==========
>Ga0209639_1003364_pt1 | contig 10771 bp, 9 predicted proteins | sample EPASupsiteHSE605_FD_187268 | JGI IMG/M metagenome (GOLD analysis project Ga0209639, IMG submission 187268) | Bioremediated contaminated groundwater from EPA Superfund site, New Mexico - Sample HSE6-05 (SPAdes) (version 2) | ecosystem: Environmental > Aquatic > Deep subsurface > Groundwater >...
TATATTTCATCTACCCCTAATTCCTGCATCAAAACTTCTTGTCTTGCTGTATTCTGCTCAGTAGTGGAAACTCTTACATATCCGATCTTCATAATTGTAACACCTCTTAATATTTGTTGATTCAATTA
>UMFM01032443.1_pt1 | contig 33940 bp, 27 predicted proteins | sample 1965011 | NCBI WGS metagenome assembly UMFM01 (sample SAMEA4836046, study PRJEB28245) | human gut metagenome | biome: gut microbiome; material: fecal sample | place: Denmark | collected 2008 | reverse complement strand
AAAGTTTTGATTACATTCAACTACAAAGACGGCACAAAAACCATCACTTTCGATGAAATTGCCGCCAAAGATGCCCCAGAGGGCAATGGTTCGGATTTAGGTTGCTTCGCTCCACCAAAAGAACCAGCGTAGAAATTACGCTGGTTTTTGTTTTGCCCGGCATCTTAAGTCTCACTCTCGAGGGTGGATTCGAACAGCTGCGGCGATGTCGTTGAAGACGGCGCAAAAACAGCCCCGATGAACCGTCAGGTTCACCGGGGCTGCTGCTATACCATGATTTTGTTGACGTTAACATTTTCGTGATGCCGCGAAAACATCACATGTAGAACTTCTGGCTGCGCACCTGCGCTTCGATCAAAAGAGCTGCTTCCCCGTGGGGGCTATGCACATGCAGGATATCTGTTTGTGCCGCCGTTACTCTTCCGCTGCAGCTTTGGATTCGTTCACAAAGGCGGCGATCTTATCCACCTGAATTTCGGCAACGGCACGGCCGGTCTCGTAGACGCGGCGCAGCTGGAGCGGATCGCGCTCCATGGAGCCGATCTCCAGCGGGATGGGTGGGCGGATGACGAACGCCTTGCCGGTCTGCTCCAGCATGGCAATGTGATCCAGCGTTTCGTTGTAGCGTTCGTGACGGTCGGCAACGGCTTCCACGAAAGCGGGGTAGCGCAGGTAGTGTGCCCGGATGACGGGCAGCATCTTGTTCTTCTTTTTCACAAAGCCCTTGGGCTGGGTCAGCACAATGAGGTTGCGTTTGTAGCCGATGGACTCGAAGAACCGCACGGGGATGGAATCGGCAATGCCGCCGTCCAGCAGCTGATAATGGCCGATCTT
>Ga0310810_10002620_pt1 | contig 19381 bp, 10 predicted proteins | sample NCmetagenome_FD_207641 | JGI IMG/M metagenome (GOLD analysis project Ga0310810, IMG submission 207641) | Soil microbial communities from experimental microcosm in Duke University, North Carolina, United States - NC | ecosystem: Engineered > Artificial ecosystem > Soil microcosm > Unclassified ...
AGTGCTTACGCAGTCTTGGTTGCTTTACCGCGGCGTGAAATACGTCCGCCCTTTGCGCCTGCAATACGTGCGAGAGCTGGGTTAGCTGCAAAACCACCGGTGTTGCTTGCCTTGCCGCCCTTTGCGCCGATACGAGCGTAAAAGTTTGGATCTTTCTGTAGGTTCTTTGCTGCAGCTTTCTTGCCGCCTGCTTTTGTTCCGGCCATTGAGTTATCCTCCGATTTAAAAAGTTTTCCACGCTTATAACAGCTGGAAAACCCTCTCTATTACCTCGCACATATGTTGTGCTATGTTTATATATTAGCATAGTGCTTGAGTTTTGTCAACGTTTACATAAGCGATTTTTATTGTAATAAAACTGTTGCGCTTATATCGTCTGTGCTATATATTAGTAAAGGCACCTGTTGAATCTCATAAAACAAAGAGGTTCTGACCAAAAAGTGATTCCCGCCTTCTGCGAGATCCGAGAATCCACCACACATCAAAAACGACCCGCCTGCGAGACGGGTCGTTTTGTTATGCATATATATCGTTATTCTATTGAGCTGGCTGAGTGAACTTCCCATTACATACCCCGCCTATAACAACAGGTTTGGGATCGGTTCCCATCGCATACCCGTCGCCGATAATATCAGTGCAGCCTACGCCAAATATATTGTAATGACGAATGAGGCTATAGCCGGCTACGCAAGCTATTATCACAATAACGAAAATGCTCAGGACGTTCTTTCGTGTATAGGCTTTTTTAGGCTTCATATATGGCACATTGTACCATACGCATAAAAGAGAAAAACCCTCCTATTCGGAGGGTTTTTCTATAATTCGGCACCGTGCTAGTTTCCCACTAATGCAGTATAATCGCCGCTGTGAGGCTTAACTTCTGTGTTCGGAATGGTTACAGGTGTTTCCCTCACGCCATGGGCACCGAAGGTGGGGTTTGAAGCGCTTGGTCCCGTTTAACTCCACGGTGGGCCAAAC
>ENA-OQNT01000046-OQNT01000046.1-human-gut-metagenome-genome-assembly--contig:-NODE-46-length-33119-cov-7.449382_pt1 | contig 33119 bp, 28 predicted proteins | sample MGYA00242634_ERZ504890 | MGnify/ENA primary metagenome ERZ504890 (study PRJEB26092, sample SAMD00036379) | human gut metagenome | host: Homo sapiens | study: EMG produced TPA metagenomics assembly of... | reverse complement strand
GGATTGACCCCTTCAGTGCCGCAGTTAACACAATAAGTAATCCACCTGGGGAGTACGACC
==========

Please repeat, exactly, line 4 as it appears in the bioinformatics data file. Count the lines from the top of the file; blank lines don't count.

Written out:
AAAGTTTTGATTACATTCAACTACAAAGACGGCACAAAAACCATCACTTTCGATGAAATTGCCGCCAAAGATGCCCCAGAGGGCAATGGTTCGGATTTAGGTTGCTTCGCTCCACCAAAAGAACCAGCGTAGAAATTACGCTGGTTTTTGTTTTGCCCGGCATCTTAAGTCTCACTCTCGAGGGTGGATTCGAACAGCTGCGGCGATGTCGTTGAAGACGGCGCAAAAACAGCCCCGATGAACCGTCAGGTTCACCGGGGCTGCTGCTATACCATGATTTTGTTGACGTTAACATTTTCGTGATGCCGCGAAAACATCACATGTAGAACTTCTGGCTGCGCACCTGCGCTTCGATCAAAAGAGCTGCTTCCCCGTGGGGGCTATGCACATGCAGGATATCTGTTTGTGCCGCCGTTACTCTTCCGCTGCAGCTTTGGATTCGTTCACAAAGGCGGCGATCTTATCCACCTGAATTTCGGCAACGGCACGGCCGGTCTCGTAGACGCGGCGCAGCTGGAGCGGATCGCGCTCCATGGAGCCGATCTCCAGCGGGATGGGTGGGCGGATGACGAACGCCTTGCCGGTCTGCTCCAGCATGGCAATGTGATCCAGCGTTTCGTTGTAGCGTTCGTGACGGTCGGCAACGGCTTCCACGAAAGCGGGGTAGCGCAGGTAGTGTGCCCGGATGACGGGCAGCATCTTGTTCTTCTTTTTCACAAAGCCCTTGGGCTGGGTCAGCACAATGAGGTTGCGTTTGTAGCCGATGGACTCGAAGAACCGCACGGGGATGGAATCGGCAATGCCGCCGTCCAGCAGCTGATAATGGCCGATCTT